Re: Help with understanding subkey generation in Blowfish
From: Ian Piper (ianpiper@mac.com)
Date: 03/17/03
 Next message: Aziz: "Re: One Time Pad Implementations?"
 Previous message: Jan Doornaert: "Re: LibTomCrypt and LibTomMath site"
 In reply to: Tom St Denis: "Re: Help with understanding subkey generation in Blowfish"
 Next in thread: Ian Piper: "Re: Help with understanding subkey generation in Blowfish"
 Reply: Ian Piper: "Re: Help with understanding subkey generation in Blowfish"
 Messages sorted by: [ date ] [ thread ] [ subject ] [ author ] [ attachment ]
From: ianpiper@mac.com (Ian Piper) Date: 17 Mar 2003 01:11:10 0800
"Tom St Denis" <tomstdenis@yahoo.com> wrote in message news:<2MZca.260578$UXa.191868@news02.bloor.is.net.cable.rogers.com>...
> "Ian Piper" <ianpiper@mac.com> wrote in message
> news:BA99F1FE.7CB0%ianpiper@mac.com...
> > Any thoughts on this, anyone?
>
> I have blowfish code in my LibTomCrypt library. Why not just check that
> out?
>
> http://libtomcrypt.org
>
> Tom
Thanks, I downloaded your source and it seems little different in
essentials from the source I had looked at already, so the question
remains (I've copied it here again). To clarify, I don't have a
problem understanding how (or why) the XOR function takes place. I am
confused about the size of the keyspace  448 bits would require 14
loops, whereas all of the code I have seen does 18 loops (which would
lead to 576 bits, wouldn't it?).
==== quote ====
In particular there is one part that I am finding it hard to figure
out:
subkey generation. As I understand it, in the initialisation process
we
start with a Pbox array with 18 members, each a 32bit number
representing
the hex values of the decimal portion of pi. Each member of the Pbox
array
is then XORed with a 32bit portion of the key to produce the
subkeys.
I suppose that is one of the first confusions. For this to work don't
we
need to allow for 576 bits in the key (18 x 32)? But the maximum key
size in
Blowfish is 448 (14 x 32). In the original Schneier paper, it says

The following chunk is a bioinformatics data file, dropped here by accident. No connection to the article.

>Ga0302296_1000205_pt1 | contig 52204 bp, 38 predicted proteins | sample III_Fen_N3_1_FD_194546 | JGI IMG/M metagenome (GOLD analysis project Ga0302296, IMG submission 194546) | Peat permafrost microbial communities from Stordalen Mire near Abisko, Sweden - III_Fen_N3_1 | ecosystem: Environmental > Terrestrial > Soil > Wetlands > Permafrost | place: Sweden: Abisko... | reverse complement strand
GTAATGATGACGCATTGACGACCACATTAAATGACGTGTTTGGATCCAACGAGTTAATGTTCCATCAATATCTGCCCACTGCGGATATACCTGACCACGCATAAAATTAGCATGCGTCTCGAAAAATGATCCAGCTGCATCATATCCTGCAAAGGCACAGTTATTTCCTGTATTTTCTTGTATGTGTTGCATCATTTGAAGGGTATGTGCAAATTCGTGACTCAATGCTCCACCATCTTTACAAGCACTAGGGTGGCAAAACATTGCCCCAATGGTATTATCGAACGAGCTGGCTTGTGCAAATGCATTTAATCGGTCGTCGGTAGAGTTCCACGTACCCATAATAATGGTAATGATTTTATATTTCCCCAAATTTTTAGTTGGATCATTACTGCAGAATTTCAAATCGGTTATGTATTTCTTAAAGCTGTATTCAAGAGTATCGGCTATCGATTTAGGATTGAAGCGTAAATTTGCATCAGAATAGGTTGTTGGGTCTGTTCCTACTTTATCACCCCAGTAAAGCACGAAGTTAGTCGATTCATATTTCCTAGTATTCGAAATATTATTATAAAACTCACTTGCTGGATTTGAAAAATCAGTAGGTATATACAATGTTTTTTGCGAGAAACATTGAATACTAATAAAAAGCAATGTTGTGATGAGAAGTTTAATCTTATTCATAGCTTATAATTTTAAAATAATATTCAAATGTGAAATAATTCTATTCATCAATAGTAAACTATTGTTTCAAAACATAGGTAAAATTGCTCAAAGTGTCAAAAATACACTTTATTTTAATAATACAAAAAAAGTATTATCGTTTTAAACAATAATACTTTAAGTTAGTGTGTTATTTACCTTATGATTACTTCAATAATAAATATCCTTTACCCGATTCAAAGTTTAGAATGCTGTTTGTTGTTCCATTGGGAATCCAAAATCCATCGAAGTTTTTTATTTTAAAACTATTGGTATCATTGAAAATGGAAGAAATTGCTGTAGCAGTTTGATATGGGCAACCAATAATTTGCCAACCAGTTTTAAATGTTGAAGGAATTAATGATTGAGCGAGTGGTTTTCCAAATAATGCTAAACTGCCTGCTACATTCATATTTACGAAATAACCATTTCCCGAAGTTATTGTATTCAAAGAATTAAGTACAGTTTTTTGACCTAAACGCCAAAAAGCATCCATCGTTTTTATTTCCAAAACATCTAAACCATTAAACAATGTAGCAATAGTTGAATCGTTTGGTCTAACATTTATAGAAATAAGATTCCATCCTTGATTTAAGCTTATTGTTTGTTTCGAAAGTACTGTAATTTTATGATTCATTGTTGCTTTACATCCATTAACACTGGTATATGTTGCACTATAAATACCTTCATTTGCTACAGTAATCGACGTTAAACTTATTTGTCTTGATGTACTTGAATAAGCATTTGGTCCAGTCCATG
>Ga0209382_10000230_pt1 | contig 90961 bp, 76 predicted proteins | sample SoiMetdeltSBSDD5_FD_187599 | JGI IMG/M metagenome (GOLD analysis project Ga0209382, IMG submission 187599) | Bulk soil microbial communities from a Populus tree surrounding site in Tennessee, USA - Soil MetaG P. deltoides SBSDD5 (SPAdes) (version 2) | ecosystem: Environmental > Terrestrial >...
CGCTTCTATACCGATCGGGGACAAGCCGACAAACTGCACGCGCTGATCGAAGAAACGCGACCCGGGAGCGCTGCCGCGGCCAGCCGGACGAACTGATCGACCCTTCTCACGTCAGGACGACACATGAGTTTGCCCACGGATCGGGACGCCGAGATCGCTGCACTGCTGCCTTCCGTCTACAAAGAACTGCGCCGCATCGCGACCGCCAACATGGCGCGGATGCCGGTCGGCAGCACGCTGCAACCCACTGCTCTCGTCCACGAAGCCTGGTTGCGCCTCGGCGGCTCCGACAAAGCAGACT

"XOR P1
with the first 32 bits of the key, XOR P2 with the second 32bits of
the
key, and so on for all bits of the key (possibly up to P14)." I can
understand that. But when I look at the source, it has this in the
initialisation function:
#define bf_N 16
...
j = 0;
for (i = 0; i < bf_N + 2; ++i) {
temp.word = 0;
temp.w.byte0 = key[j];
temp.w.byte1 = key[(j+1)%keybytes];
temp.w.byte2 = key[(j+2)%keybytes];
temp.w.byte3 = key[(j+3)%keybytes];
data = temp.word;
bf_P[i] = bf_P[i] ^ data;
j = (j + 4) % keybytes;
}
Which seems to be running the loop 18 times. It obviously works, so
what am
I missing here?
Second, and also related, is the next statement in the original paper.
I
quote: "(For every short key, there is at least one equivalent longer
key;
for example, if A is a 64bit key, then AA, AAA, etc, are equivalent
keys)."
I can't understand why a repeated key is the same as the individual
key:
doesn't this suggest that any key consisting of repeated characters is
weak?
Again I know that Blowfish is not noted for weak keys, so there is
obviously
something I don't understand.
==== quote ====
 Next message: Aziz: "Re: One Time Pad Implementations?"
 Previous message: Jan Doornaert: "Re: LibTomCrypt and LibTomMath site"
 In reply to: Tom St Denis: "Re: Help with understanding subkey generation in Blowfish"
 Next in thread: Ian Piper: "Re: Help with understanding subkey generation in Blowfish"
 Reply: Ian Piper: "Re: Help with understanding subkey generation in Blowfish"
 Messages sorted by: [ date ] [ thread ] [ subject ] [ author ] [ attachment ]
Relevant Pages